Jenny, a single mother in El Salvador, was devastated when her home was destroyed by Hurricane Stan. But thanks to the support of Compassion donors, Jenny was among nearly 200 families whose homes were rebuilt through the Disaster Relief Fund.
Standing in the doorway of her brand-new home overlooking the beach in La Libertad, El Salvador, Jenny can't help but smile. She and her two daughters are safe, dry and living in a home they now own and she knows God provided it all!
Jenny is a perfect example of what happens when Compassion donors answer the call to help families ravaged by an unexpected crisis, and when Compassion church partners roll up their sleeves to find creative ways to help such families in need.
Through a unique partnership, the city of La Libertad and a Compassion church partner in the small community of Chilama provided Jenny and 43 other families there new or rebuilt homes after Hurricane Stan caused tremendous tragedy in October 2005. The blessing was the result of a convergence of God's people.
"God Will Provide."
"It seemed like heaven was falling down."
That's how the Rev. William Lobos described Hurricane Stan's ferocity when it ravaged this destitute, makeshift village fashioned along the banks of the Chilama River.
Lobos pastors the Prophecy Church, a Compassion church partner that operates the Compassion-assisted La Trinidad Student Center (ES-777). Hurricane Stan forced the Chilama River out of its banks, wiping out homes, families and hopes of survival.
Thousands were left homeless. Food was scarce. Jenny and other parents of Compassion-assisted children in the area were losing all hope. With a 60 percent unemployment rate and an average family income of just U.S.$3 a day, the notion of rebuilding or repairing homes seemed impossible. And even if residents could find and afford materials to rebuild their homes, rebuilding on the same land meant they would face the same destructive threat the following winter.
But in the midst of the crisis, the Rev. Lobos offered a reassuring voice. "God will provide," he encouraged repeatedly.
And oh, how He provided!
"How Will I Do That?"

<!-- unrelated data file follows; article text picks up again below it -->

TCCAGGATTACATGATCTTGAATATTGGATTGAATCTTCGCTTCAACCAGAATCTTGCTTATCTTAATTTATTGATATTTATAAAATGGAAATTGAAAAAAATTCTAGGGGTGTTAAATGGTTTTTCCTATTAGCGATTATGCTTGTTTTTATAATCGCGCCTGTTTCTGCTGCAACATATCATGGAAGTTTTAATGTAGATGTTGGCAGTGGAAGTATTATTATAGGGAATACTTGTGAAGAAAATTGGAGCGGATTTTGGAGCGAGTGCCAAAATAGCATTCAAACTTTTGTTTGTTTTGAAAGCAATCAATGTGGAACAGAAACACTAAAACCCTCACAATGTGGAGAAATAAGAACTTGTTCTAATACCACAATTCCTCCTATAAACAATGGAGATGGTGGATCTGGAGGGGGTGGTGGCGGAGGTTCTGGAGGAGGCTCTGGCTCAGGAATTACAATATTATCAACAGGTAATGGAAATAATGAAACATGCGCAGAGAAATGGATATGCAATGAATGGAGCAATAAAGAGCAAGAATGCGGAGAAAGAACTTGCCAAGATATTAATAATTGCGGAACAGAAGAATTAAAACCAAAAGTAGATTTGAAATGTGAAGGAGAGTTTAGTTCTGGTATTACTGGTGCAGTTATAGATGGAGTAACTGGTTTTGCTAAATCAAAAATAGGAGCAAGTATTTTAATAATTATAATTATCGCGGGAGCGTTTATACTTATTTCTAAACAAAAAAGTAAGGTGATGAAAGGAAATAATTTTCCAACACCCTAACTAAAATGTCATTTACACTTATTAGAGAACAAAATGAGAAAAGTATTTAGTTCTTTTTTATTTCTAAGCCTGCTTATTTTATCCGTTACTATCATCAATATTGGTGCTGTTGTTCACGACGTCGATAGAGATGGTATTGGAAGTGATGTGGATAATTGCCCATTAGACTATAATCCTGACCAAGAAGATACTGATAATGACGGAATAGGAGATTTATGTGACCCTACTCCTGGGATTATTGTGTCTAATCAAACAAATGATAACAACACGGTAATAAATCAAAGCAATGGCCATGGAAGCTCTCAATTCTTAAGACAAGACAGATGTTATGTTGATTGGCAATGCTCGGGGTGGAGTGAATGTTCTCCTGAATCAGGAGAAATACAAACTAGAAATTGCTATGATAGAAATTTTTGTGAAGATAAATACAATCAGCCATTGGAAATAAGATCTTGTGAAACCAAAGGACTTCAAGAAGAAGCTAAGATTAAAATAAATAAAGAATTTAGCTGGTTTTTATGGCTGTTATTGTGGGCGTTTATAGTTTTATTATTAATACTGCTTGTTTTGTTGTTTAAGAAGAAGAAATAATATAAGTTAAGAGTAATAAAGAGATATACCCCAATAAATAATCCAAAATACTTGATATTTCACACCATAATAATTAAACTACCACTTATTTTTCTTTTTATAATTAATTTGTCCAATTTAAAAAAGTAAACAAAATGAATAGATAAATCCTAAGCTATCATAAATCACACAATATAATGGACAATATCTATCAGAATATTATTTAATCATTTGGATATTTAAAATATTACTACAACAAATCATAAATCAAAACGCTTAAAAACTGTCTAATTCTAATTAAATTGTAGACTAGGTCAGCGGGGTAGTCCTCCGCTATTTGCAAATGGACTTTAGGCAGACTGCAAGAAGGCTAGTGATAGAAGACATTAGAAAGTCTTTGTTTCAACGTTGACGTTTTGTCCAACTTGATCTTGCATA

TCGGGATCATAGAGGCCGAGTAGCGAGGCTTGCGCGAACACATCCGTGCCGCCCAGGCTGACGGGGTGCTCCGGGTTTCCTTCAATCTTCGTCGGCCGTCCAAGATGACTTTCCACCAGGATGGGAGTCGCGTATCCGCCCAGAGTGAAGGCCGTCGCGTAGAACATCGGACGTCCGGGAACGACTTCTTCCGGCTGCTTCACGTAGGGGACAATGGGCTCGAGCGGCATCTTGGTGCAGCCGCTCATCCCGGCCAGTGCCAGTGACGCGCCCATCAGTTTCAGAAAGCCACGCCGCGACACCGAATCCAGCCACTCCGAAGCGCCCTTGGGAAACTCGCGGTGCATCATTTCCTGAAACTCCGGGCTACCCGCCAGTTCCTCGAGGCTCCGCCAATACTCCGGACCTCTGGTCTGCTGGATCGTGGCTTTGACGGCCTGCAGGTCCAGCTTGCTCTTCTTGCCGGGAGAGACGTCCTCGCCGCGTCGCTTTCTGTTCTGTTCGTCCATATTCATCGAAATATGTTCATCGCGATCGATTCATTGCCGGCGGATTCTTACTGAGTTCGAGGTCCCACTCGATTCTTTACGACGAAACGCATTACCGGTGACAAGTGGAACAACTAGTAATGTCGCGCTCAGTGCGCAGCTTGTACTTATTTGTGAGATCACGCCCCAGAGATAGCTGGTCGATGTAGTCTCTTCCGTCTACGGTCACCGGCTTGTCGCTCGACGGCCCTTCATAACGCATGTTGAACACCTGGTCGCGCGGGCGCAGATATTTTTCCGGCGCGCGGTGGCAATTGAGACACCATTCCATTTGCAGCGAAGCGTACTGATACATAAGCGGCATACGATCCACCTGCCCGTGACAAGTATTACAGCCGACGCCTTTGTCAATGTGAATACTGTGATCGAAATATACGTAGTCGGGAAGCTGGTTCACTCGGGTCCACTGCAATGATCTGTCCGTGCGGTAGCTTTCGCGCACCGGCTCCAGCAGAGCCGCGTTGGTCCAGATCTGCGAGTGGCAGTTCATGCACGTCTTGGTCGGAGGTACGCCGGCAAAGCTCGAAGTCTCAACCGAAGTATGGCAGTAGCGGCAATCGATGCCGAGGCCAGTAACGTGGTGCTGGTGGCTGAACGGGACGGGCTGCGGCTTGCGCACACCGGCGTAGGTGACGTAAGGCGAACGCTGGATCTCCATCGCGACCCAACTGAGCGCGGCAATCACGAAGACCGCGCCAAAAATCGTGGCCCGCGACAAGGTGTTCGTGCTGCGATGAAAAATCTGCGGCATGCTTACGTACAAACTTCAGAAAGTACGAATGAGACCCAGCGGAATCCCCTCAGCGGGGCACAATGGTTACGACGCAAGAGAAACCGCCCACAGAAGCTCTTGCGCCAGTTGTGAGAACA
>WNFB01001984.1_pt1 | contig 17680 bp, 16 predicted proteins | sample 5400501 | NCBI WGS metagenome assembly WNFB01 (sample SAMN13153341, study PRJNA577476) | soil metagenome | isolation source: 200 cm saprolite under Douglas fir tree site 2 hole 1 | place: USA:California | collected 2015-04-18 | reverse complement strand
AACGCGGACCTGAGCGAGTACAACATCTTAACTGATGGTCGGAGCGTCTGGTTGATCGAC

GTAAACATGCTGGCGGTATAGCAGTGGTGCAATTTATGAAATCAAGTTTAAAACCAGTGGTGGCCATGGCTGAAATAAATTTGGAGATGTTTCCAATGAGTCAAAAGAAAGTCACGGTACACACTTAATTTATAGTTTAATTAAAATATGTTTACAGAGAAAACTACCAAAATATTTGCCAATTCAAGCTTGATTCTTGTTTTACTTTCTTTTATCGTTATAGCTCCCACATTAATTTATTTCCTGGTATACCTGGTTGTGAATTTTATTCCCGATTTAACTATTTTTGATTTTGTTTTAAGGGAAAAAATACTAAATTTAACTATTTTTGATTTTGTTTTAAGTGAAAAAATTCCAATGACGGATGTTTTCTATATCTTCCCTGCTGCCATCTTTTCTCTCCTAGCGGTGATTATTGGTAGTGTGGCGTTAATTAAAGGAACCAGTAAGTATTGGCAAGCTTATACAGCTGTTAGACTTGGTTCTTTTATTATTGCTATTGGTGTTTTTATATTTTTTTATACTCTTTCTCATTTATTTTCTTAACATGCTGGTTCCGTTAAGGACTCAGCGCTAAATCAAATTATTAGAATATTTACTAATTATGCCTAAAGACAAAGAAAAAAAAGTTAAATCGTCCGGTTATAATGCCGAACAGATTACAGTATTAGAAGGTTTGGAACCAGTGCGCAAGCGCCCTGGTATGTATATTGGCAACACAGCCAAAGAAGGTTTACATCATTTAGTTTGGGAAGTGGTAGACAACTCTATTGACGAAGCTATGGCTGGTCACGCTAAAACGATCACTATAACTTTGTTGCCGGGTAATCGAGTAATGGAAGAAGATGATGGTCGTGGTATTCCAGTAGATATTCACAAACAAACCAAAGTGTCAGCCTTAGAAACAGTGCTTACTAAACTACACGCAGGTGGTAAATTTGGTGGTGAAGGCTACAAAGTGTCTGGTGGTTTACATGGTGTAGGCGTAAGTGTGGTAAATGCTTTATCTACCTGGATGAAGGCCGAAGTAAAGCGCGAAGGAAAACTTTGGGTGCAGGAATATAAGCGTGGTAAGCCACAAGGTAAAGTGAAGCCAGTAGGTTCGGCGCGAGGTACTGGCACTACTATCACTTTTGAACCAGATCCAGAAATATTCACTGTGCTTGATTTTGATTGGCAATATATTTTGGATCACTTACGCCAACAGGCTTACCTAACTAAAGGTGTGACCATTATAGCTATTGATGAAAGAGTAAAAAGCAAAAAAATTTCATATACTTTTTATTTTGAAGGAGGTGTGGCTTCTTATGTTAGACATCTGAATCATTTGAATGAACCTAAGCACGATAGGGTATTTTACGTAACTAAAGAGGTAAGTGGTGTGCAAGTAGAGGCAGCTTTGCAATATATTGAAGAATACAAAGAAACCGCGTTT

Edgar Quezada, mayor of La Libertad, knew Rev. Lobos and the work he did through Compassion's ministry. Moved by Lobos' commitment to helping poor children, the mayor decided to give nearly four acres of land to Compassion-assisted children and their families. This wasn't just an empty gesture. Just miles from the squalor of overcrowded substandard housing that populates the Chilama River area is acres of pristine, prime beach real estate. The land the mayor offered was a developer's dream - beautiful acres along a road that faces the tourist beach.
"To be honest, I said yes, you can use the land," says Edgar. "But in my mind I wondered, "How I will do that?" Because that land is the best land in the city. (It) was very desirable for many buyers."
Edgar had to convince the City Council that donating the land was a good move. It wasn't easy but finally the city agreed.
"We've Been Smiling Ever Since!"
Compassion donors provided money for building materials and necessities, city hall offered the land, the partner church managed the logistics, and the families provided the labor to build 44 new brick houses in one of the best parts of town. Jenny and the other families also received property deeds, marking the first time any of them had ever owned a home of their own.
"The Compassion project has been a great blessing to us," says Jenny. "Project workers have been like a father to my children. You have no idea how sad we were after the disaster took everything we had. And then they told us, 'Don't worry, God gave you a house for your children!' We have been smiling ever since."
Compassion donors who responded to the call for help have also helped more than 200 Compassion-assisted children and their families devastated by this disaster. In all, 192 homes were totally or partially rebuilt. And the best result 30 adults and 32 children dedicated their lives to Christ.
Jenny marvels at her change in circumstances. Just two years ago she was living in one of the worst areas of the city. Her house had a plastic roof and her next-door neighbor was a polluted river. Now she lives in her own brick house, built on solid ground, facing a lovely peaceful beach. It's no wonder Jenny and other Compassion-assisted families now call this new place "The New Jerusalem."
What did you like about this story?